Assembling the Electronics
Now that the hardwood is finished, we can start assembling the electronics. We’ll need to insert the switches, design our circuit, and solder everything together. Luckily the circuitry is dead simple, so even beginners will have no trouble at all.
Inserting the Switches
I had already done a few trials of putting the switches in, so I knew things would fit great. If they don’t fit very well, you can use some sandpaper or a file to modify the holes until everything clicks into place. Worst case, you can use some hot-glue to keep things in place, but it’s not recommend. It’s also important to make sure that the switches are all facing the same direction. Take a look at the pictures below for more details.
Test your Switches! Luckily I did not have any defects, but I’ve heard stories of folks who put in many hours of soldering just to find that a few switches had failed. Let’s save ourselves the headache and test all the switches beforehand. I found the best way to do this was build a small circuit with an LED that would light up if the switch was working.
At this point we can put the keycaps on temporarily to check out the look and fit. Make sure to take them off until the end, so you don’t scratch them. Mine was looking great at this point, and I was very excited to finish the project.
You might recall we set the stabilizers to Costar in the Python script to generate the CAD files. I attempted to install them but the BoardBuilder wound up making them a little too small. Since it was just a numpad, I didn’t mind there not being stabilizers, plus they were a pain to install in the first place. For a full sized keyboard we’ll definitely want to reconsider installing them.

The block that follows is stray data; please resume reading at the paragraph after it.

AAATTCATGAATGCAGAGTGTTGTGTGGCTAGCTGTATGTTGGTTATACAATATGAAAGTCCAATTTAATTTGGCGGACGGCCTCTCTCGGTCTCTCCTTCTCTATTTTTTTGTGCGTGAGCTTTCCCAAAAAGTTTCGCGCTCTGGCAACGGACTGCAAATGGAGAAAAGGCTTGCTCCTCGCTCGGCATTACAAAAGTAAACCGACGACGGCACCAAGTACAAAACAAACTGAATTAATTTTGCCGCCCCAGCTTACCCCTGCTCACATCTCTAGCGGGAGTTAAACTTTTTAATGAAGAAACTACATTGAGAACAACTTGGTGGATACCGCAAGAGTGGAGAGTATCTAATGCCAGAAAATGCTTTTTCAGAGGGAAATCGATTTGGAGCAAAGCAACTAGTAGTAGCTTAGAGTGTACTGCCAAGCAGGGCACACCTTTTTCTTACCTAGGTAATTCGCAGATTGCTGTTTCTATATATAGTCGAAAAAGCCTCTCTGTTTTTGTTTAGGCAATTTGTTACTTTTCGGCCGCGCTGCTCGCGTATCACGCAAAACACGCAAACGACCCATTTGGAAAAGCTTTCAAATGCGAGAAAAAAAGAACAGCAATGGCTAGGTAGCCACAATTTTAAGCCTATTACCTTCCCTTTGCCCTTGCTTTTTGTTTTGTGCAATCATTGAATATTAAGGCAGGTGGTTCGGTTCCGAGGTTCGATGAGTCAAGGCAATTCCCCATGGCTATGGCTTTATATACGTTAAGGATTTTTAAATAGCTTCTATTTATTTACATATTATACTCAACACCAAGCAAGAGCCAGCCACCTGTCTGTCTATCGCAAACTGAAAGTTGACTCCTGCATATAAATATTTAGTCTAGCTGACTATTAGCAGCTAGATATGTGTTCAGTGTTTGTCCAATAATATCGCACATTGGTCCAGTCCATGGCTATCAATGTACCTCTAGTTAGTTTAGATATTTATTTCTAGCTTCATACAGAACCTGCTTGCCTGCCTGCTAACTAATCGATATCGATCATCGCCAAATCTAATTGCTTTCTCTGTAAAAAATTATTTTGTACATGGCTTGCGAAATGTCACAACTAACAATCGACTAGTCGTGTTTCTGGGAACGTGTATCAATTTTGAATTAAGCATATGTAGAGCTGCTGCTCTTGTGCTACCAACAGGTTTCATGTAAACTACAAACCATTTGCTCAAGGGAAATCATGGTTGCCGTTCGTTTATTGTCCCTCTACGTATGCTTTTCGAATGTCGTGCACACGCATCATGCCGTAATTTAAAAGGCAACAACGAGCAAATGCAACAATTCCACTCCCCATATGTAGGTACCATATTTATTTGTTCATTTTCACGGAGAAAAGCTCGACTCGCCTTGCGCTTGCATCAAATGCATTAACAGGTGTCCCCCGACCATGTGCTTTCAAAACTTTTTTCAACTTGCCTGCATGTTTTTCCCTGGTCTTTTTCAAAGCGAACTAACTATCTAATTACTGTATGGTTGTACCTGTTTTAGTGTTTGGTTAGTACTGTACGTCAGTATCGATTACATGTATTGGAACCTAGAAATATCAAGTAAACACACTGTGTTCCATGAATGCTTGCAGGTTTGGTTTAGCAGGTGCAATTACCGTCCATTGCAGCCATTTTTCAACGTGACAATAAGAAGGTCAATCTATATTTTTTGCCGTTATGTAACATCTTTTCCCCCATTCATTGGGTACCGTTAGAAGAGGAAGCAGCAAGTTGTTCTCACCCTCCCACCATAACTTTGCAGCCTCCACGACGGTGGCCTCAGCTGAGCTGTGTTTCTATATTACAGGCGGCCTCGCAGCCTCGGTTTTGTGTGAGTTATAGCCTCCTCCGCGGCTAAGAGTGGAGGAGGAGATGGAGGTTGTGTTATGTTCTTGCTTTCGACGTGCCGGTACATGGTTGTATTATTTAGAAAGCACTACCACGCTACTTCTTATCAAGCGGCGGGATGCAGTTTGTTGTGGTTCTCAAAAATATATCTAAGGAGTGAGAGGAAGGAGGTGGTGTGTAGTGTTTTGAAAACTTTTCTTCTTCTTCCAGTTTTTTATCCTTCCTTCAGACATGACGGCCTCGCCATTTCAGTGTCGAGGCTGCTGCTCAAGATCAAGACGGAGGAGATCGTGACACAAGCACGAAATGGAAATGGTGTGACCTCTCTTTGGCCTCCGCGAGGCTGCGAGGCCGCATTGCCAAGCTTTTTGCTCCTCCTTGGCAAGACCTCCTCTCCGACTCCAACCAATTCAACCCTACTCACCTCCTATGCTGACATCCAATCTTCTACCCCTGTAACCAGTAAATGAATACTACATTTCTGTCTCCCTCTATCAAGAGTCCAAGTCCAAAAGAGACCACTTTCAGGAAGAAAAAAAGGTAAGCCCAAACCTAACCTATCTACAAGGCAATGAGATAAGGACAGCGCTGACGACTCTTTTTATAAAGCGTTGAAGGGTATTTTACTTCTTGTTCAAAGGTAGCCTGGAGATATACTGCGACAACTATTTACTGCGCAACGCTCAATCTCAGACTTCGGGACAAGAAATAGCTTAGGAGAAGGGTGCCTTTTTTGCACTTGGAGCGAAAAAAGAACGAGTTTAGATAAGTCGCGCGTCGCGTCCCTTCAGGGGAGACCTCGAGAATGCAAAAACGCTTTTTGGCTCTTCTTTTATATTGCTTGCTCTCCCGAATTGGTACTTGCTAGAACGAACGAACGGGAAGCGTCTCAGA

Designing the Switch Circuit
It’s time to connect the switches, but first we need a plan. The basic idea of the circuit is to create rows and columns, so we can poll them in the firmware.
This shows the physical layout of the rows (Rx) and columns (Cx). You’ll notice that since we don’t have an exact 4×5 grid, some of the columns are missing rows. We will accommodate for this in the firmware. But first, we need to design our actual circuit.
Rows and Diodes
We need to add a diode to each switch, so they can be isolated from one another during polling. Make sure you have all of the diodes facing the same direction, or else you will have to resolder them. You should be able to notice the black ring at the end of the diodes which denotes their direction.
Now that we have our diodes, which also happen to make up the rows, we’ll need to wire the columns next. These are simply a strand of wire for each column. While we’re at it, we’ll also add a wire coming off each row so we can reach the microcontroller.
At this point I was not comfortable with how much flex my thin wooden faceplate had, so I added some balsa wood braces to help keep things strong. It probably was not 100% necessary but I’d rather be safe than sorry.
Connecting the Microcontroller
Now that the switches are wired, we need to figure out how to connect them to the IO pins on our microcontroller. This will depend on what hardware we decided to use, but I went for a Teensy 2.0. I used this pinout to determine how to come up with my final circuit.
Basically we have a group of column pins and a group of row pins. We’ll make sure to put this into the firmware later.
We now need to solder the rows and columns to the appropriate pins on the microcontroller. Make sure you double check the pinout and also make sure you give yourself enough wire to move the microcontroller around once you’re done.
In the pictures above you can see that the microcontroller is floating. I struggled to fit everything inside the case nicely so I wound up using a hot glue gun to attach the microcontroller to the faceplate. With the circuit completed and everything secured, we’re done with the hardware! All that’s left is to write the firmware and test it out.